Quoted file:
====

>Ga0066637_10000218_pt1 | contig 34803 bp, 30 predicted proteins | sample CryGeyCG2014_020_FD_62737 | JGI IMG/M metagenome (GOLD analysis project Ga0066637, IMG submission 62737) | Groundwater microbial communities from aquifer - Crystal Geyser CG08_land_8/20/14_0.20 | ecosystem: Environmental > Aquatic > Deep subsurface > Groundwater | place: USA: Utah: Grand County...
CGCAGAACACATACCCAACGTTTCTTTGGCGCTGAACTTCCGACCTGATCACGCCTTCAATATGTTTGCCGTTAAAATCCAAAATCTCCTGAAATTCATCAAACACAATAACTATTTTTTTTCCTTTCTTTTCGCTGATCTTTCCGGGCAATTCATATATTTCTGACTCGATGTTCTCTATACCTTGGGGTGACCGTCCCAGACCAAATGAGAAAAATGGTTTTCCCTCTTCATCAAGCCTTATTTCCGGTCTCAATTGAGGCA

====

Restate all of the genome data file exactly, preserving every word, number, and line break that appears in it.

>Ga0066637_10000218_pt1 | contig 34803 bp, 30 predicted proteins | sample CryGeyCG2014_020_FD_62737 | JGI IMG/M metagenome (GOLD analysis project Ga0066637, IMG submission 62737) | Groundwater microbial communities from aquifer - Crystal Geyser CG08_land_8/20/14_0.20 | ecosystem: Environmental > Aquatic > Deep subsurface > Groundwater | place: USA: Utah: Grand County...
CGCAGAACACATACCCAACGTTTCTTTGGCGCTGAACTTCCGACCTGATCACGCCTTCAATATGTTTGCCGTTAAAATCCAAAATCTCCTGAAATTCATCAAACACAATAACTATTTTTTTTCCTTTCTTTTCGCTGATCTTTCCGGGCAATTCATATATTTCTGACTCGATGTTCTCTATACCTTGGGGTGACCGTCCCAGACCAAATGAGAAAAATGGTTTTCCCTCTTCATCAAGCCTTATTTCCGGTCTCAATTGAGGCA